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At the recent meeting of the NC Tissue Engineering and Regenerative Medicine Society, held at the NC Biotechnology Center in RTP, two of the four best poster presentations came from Duke. First place was awarded to Bradley Estes of Duke University for research titled Multifunctional Hybrid Scaffolds for Cartilage Tissue Engineering.  Brad is a postdoctoral associate in the lab of Professor Farshid Guilak. Third place was awarded to Professor Lori Setton’s doctoral student S.
The Fitzpatrick Institute for Photonics (FIP) announced the recipients of a new award titled the John T. Chambers Scholars for the 2010-2012 academic years. Made possible by the generous support of Chambers, the program provides current Duke graduate students in the FIP $40,000 each year towards their stipend and tuition for two years. This program is designed to reward the most outstanding individuals within FIP for their accomplishments and potential. The winners are graduate students...
Four Ph.D. students in biomedical engineering successfully won a grant from the Society for Biomaterials to support their plans for a Biomaterials Day, a regional conference planned for the Fall of 2011.
Sam Stanton, a third year graduate student working with mechanical engineering Assistant Professor Brian Mann, won the Best Overall Student Paper award at the American Society for Mechanical Engineers Smart Materials, Adaptive Structures and Intelligent Systems conference held in Philadelphia, PA. His paper was selected out of 49 papers submitted to the competition. Sam’s research is focused on physical models for piezoelectric energy harvesters – in particular on how to capture the...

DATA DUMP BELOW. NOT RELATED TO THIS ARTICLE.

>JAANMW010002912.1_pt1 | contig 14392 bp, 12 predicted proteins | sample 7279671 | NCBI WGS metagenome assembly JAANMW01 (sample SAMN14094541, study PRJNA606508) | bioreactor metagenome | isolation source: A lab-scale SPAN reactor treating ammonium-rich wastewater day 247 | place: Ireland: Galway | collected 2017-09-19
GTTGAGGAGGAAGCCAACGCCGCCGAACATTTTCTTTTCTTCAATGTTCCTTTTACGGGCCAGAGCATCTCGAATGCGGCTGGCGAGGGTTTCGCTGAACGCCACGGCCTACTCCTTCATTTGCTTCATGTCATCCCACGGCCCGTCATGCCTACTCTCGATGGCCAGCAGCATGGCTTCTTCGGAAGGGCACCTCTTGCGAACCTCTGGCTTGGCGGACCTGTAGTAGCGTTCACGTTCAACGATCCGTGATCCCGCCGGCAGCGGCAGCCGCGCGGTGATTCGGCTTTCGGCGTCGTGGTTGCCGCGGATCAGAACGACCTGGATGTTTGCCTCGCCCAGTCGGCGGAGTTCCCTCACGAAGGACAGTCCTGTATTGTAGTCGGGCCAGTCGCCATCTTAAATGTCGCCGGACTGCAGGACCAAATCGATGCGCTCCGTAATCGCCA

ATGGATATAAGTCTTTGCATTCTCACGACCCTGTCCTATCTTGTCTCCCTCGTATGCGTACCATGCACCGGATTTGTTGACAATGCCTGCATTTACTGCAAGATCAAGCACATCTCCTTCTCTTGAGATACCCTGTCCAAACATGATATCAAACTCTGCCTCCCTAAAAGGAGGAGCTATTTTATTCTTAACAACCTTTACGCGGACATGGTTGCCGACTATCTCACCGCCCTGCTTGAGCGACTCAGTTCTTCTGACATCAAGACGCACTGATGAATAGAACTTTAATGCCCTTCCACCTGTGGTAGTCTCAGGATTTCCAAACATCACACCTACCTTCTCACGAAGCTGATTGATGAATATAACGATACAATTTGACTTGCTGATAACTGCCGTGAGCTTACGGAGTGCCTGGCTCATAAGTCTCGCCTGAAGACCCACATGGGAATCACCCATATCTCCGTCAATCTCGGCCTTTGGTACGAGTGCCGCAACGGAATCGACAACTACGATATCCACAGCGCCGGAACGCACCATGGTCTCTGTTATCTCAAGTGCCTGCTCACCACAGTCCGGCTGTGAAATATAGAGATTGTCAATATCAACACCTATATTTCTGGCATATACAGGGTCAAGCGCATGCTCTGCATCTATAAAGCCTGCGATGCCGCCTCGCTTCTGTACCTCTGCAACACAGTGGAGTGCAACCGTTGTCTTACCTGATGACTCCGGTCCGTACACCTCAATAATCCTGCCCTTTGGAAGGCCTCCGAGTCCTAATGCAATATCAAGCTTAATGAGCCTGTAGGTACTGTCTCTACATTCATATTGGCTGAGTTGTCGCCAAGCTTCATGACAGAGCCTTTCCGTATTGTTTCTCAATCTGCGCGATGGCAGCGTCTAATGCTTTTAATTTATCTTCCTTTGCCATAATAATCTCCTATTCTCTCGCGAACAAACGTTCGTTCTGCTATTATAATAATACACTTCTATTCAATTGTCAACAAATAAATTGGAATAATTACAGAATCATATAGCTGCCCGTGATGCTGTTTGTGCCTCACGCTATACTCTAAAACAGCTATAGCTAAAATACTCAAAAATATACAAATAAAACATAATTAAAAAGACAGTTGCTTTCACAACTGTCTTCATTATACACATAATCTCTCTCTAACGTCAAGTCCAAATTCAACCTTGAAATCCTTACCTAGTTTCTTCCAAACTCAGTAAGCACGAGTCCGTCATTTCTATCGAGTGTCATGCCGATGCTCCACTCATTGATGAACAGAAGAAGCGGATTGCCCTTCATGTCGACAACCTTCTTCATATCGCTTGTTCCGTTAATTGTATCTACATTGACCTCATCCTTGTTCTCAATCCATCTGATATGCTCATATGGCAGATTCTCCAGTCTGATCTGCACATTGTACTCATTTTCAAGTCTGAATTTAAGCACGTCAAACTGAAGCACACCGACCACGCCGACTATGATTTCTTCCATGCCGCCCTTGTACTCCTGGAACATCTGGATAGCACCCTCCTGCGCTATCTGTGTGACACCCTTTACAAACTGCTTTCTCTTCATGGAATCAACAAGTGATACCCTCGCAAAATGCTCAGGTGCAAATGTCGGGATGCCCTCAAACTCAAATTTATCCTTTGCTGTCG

Fall 2010 - Computer science doctoral student Souvik Sen won the Association for Computing Machinery MobiCom graduate research award for 2010. Sen works with assistant professor Romit Roy Choudhury, who has joint appointments in the departments of ECE and CS. His work, titled "Listen Before You Talk, But on the Frequency Domain" beat out 35 other contenders. He will now compete in the ACM grand finals across all sub-fields of computer science and engineering.
DURHAM, N.C. -- Step aside copper and make way for a better carrier of information -- light. As good as the metal has been in zipping information from one circuit to another on silicon inside computers and other electronic devices, optical signals can carry much more, according to Duke University electrical engineers. So the engineers have designed and demonstrated microscopically small lasers integrated with thin film-light guides on silicon that could replace the copper in a host of...
DURHAM, N.C. – Duke University bioengineers have not only figured out a way to sneak molecular spies through the walls of individual cells, they can now slip them into the command center -- or nucleus -- of those cells, where they can report back important information or drop off payloads. Using silver nanoparticles cloaked in a protein from the HIV virus that has an  uncanny ability to penetrate human cells, the scientists have demonstrated that they can enter the inner workings of...
2010 - Two graduate students and Brian Mann, assistant professor of mechanical engineering and materials science, scored a number one ranking on ScienceDirect's top 25 articles for the first half of this year.
DURHAM, N.C. – Under the microscope, the bacteria start dividing normally, two cells become four and then eight and so on. But then individual cells begin “popping,” like circus balloons being struck by darts. Watch. 
2009/2010 - Jeff Coles and Robert Ferris, each won second place in the graduate student poster competition of the Biomaterials Interfaces Division at the 56th International Symposium of the Remmy American Vacuum Society in San Jose. Both students will receive a cash prize of over $400. The two work with Associate Professor Stefan Zauscher.